Teachers, under pain of losing their jobs and their teaching licenses, are being intimidated into not expressing their concerns about the inappropriateness of the testing to the parents of the children in their classrooms and we are not allowed to broach the subject of opt out with parents during IEP meetings. Even if, in our professional judgment, the test is inappropriate for a student based on the student’s current academic levels and function. In the last month, I sat through two IEP meetings for students where I felt the test would be totally inappropriate. Much to my frustration, I could not express my professional opinion that the children should not be subjected to the SBAC.
These tests are not scientifically based on student learning or educational practices that produce academic gains. For a test that is all about the data…there is precious little data to support it.
What it does support is corporate interests rather than democracy. Publishers are making a fortune. They are expensive. The State of Oregon’s costs to administer the SBAC this year is a 70% increase over last year’s costs for the OAKS. Last fall’s estimate was an increased cost of $4.5 million dollars. This money would be better spent to reduce class size and increase classroom supports.
Tests do not address the social problems that poor children bring to school or teach them academic skills and they waste class time. The third grade assessment is estimated to take approximately seven hours for each student to complete.
These tests are being used to create a narrative of failure about public schools which is untrue and to cause the redirection of tax dollars from public education to private corporations and private charters. Thereby, creating a two tiered system--one for haves and one for have-nots.
We do not receive useful data in a timely manner. We will all be told sometime after July, who succeeded, who failed, and nothing about particular student strengths or challenges. The results are not delivered in a time frame that is instructionally valuable.
Parents and teachers want the best for their children, regardless of race, religion or socioeconomic status. They want children to achieve to their fullest potential, to love school and to be engaged in meaningful and relevant learning. We want useful information as to whether or not a student is progressing academically and to be able to use the information for informed decisions on individual students.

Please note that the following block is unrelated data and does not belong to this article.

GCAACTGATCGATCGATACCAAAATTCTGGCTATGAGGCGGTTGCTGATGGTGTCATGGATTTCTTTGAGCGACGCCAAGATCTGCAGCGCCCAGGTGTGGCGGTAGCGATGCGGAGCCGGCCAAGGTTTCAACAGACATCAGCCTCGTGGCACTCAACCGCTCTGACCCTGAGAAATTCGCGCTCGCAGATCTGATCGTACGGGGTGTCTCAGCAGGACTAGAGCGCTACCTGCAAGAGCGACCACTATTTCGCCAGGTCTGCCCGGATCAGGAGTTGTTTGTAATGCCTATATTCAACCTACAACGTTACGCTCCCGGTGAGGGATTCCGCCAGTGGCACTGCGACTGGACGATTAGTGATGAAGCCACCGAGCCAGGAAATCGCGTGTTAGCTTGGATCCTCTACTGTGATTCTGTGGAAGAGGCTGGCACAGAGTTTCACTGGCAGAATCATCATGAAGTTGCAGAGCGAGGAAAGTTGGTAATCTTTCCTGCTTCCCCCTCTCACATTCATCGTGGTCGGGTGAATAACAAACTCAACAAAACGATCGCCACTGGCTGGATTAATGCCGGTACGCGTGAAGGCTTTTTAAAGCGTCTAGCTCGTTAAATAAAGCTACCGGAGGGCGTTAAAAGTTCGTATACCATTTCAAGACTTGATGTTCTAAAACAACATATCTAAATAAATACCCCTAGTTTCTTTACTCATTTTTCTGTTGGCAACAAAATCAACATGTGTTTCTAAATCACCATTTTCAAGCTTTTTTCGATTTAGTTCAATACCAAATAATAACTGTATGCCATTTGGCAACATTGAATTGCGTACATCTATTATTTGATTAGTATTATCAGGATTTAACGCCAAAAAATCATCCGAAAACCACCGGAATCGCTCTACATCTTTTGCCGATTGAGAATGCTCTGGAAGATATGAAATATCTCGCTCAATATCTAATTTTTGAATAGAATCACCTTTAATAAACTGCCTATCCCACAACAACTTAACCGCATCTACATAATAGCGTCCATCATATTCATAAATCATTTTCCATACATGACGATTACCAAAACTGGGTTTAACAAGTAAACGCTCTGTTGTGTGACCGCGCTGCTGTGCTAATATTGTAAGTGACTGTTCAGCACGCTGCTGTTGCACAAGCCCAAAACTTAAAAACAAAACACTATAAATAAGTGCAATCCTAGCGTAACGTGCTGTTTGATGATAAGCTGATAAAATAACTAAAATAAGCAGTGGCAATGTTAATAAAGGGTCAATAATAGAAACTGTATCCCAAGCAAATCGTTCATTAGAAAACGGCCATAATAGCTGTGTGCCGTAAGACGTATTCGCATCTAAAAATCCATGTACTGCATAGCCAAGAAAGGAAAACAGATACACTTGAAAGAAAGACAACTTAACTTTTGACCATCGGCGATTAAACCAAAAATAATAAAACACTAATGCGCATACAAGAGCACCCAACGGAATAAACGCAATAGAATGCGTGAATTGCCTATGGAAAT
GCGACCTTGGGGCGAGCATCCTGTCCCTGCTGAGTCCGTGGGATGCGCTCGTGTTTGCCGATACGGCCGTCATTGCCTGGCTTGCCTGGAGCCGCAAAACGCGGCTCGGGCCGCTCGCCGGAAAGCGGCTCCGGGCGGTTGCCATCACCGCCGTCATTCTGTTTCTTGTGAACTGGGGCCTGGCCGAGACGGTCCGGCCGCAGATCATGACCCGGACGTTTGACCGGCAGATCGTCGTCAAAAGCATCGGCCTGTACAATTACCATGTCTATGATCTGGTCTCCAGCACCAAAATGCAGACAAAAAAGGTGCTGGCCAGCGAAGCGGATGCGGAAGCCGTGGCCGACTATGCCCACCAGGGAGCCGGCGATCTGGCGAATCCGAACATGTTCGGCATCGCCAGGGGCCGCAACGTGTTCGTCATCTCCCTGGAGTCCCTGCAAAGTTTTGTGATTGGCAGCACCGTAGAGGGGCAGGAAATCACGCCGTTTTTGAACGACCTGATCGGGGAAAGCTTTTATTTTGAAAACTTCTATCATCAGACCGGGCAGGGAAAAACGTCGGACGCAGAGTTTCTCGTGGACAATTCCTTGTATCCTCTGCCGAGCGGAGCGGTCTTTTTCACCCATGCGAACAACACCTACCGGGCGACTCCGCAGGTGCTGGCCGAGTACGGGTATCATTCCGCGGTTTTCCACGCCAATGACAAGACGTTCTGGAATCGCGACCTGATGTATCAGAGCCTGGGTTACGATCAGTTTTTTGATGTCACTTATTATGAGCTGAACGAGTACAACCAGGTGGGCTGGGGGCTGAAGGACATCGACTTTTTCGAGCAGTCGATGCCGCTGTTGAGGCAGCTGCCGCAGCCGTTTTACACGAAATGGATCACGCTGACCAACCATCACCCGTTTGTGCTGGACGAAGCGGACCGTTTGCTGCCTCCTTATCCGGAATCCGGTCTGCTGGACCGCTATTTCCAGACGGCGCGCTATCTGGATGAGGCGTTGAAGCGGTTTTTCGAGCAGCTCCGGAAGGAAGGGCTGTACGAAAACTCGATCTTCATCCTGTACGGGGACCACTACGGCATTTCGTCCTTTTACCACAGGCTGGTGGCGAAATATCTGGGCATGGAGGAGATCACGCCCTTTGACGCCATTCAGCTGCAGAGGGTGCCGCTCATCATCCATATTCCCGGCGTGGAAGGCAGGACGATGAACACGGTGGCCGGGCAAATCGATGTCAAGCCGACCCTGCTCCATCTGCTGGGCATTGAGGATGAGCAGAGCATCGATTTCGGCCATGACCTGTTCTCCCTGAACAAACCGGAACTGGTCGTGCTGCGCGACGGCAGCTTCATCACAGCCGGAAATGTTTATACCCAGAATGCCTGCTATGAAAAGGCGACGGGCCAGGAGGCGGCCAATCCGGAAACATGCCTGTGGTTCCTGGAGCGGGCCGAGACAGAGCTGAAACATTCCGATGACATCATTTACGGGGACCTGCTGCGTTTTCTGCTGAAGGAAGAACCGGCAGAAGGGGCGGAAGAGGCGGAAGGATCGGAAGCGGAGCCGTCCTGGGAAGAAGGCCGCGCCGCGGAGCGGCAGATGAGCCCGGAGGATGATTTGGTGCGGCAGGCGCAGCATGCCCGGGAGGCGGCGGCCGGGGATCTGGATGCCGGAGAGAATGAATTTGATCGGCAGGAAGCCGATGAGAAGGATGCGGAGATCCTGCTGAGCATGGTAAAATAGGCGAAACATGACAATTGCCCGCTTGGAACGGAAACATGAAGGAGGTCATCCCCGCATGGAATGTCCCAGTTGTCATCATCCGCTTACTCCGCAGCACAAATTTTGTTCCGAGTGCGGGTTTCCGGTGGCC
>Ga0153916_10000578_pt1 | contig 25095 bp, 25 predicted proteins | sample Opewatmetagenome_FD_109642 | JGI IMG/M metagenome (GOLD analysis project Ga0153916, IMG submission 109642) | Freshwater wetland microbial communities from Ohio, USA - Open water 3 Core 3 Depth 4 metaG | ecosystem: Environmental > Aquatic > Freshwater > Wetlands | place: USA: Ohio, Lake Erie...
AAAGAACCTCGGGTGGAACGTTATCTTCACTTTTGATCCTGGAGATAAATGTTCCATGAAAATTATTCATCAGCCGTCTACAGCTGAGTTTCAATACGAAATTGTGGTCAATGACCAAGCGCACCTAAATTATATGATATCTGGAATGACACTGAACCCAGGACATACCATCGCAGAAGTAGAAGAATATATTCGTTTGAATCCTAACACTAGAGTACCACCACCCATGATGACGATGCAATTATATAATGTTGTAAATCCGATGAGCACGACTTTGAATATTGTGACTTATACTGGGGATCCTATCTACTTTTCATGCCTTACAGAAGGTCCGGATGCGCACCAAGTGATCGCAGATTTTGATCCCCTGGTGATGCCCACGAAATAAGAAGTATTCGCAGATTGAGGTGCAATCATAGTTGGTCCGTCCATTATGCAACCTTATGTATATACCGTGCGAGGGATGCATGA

In a Smarter Balanced Memorandum dated September 11, 2014, the consortium confirms that this year’s test is being used to establish the reliability and validity of the test. Adoption of common core standards and high stakes testing was a requirement to qualify for Race to the Top funding and provided a waiver for not meeting the NCLB requirements. The tests were adopted sight unseen.
They are built to maintain inequality, not to serve as an antidote to educational disparities. From another report issued by the Smarter Balanced Assessment Consortium (SBAC):
The projected results for this year’s 6th graders in English/Language Arts are: All 6th Graders 60% fail rate, African American 6th Graders 75% fail rate, Latino 6th Graders 75% fail rate, 6th Graders (Special Education) 90% fail rate, and 6th Graders (English Language Learners) 95% fail rate.
In other words, this test is specifically designed to fail the majority of our students and punish particularly minorities and those with special needs. How does this help students?
Teachers are capable of assessing their students. These same legislators who seem to think we know nothing about a child’s progress without high-stakes testing somehow miraculously made it through the educational system and have met with some measure of professional success.
I find this set up for failure and misuse of education dollars to be ethically and morally repugnant as do many of my colleagues and parents with whom we work. I have contacted my legislators and would urge the school board to do the same if you have not. There is an Oregon budget hearing to take public input on budget priorities at Mt. Hood Community College at 7:00 pm on April 16th. And further, I urge the school board as a body of elected representatives to fashion a resolution:
- to send to our legislature.
- opposing the use of this test to evaluate students, teachers and schools.
- to support the professionalism of your staff and the critical thinking and rights of the parents of your district to do what is best for their children.
- to advise the reallocation of test dollars into classroom positions and supports.
Jan Hayden Well
April 13, 2015